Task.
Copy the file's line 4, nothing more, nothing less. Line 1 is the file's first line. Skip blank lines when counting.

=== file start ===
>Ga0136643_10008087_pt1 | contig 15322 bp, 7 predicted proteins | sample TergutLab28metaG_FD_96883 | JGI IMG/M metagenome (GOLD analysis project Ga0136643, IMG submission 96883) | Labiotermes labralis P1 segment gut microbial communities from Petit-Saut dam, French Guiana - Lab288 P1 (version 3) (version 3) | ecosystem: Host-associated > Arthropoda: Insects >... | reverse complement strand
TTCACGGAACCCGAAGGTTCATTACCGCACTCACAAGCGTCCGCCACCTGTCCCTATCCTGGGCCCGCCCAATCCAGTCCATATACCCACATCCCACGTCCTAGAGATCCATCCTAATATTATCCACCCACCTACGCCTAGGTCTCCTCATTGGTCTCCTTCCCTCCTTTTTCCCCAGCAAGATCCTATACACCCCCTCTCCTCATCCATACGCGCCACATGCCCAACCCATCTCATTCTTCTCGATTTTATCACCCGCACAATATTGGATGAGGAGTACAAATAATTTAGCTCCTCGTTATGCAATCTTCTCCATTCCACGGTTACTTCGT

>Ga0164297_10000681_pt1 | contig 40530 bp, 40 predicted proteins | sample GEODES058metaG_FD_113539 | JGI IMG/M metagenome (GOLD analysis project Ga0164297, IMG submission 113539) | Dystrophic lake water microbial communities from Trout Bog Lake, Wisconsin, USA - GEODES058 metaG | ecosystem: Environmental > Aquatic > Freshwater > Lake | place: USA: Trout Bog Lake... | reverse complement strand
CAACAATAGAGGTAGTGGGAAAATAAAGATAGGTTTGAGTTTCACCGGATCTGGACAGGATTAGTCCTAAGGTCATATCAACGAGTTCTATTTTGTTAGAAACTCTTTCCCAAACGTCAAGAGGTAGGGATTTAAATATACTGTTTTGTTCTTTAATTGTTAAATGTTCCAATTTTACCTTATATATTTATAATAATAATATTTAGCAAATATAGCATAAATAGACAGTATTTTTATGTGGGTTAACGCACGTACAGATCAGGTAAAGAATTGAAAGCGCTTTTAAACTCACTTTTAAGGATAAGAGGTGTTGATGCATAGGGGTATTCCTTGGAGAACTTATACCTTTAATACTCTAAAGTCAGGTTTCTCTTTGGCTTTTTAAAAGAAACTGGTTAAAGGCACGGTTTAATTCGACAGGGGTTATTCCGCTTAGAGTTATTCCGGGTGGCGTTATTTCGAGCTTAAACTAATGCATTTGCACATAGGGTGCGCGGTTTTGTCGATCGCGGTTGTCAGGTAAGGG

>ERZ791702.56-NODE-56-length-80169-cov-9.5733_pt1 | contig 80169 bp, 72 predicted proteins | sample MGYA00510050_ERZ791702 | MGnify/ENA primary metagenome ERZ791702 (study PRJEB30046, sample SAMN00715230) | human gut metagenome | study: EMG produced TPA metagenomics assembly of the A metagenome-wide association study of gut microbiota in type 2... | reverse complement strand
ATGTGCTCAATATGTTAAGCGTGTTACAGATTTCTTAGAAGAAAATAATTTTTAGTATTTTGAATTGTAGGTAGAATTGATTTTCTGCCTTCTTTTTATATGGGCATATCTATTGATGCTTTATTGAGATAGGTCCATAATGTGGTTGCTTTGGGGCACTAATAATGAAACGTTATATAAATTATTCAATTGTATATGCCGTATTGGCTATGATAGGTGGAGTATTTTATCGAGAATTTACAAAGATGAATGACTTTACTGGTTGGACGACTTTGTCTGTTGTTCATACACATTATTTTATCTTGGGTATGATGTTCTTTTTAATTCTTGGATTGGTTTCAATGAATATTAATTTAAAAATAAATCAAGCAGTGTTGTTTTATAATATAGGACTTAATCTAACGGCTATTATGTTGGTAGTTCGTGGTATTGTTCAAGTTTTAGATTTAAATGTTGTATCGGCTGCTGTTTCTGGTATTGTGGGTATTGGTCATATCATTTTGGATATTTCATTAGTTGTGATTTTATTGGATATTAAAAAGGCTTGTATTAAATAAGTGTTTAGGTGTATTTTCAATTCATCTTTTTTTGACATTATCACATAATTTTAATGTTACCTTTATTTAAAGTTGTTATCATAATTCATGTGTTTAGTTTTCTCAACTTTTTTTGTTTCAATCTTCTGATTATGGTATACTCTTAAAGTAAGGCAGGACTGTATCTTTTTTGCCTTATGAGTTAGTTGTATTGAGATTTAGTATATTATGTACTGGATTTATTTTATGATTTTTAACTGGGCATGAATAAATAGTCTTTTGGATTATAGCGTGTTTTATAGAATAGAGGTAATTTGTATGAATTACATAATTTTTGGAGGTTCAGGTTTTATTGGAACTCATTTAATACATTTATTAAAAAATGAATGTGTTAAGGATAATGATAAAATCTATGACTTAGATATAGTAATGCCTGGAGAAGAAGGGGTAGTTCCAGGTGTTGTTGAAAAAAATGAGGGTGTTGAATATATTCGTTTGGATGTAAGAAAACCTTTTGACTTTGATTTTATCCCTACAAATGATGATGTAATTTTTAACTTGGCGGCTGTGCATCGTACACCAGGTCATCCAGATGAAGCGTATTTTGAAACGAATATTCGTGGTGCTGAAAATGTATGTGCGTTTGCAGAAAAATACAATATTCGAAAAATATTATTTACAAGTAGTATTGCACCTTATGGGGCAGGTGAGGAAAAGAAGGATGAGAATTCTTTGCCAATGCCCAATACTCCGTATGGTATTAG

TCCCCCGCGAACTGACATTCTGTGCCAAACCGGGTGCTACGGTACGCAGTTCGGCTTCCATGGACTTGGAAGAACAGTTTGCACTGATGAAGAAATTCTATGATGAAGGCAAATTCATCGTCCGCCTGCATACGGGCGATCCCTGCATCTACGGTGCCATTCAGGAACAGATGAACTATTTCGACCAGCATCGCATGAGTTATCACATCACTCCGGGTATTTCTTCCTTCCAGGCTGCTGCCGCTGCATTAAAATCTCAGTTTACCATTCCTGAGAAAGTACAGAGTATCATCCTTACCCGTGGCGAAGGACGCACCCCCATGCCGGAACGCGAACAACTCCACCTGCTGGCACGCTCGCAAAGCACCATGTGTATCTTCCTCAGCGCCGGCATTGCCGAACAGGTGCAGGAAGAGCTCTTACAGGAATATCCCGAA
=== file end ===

CAACAATAGAGGTAGTGGGAAAATAAAGATAGGTTTGAGTTTCACCGGATCTGGACAGGATTAGTCCTAAGGTCATATCAACGAGTTCTATTTTGTTAGAAACTCTTTCCCAAACGTCAAGAGGTAGGGATTTAAATATACTGTTTTGTTCTTTAATTGTTAAATGTTCCAATTTTACCTTATATATTTATAATAATAATATTTAGCAAATATAGCATAAATAGACAGTATTTTTATGTGGGTTAACGCACGTACAGATCAGGTAAAGAATTGAAAGCGCTTTTAAACTCACTTTTAAGGATAAGAGGTGTTGATGCATAGGGGTATTCCTTGGAGAACTTATACCTTTAATACTCTAAAGTCAGGTTTCTCTTTGGCTTTTTAAAAGAAACTGGTTAAAGGCACGGTTTAATTCGACAGGGGTTATTCCGCTTAGAGTTATTCCGGGTGGCGTTATTTCGAGCTTAAACTAATGCATTTGCACATAGGGTGCGCGGTTTTGTCGATCGCGGTTGTCAGGTAAGGG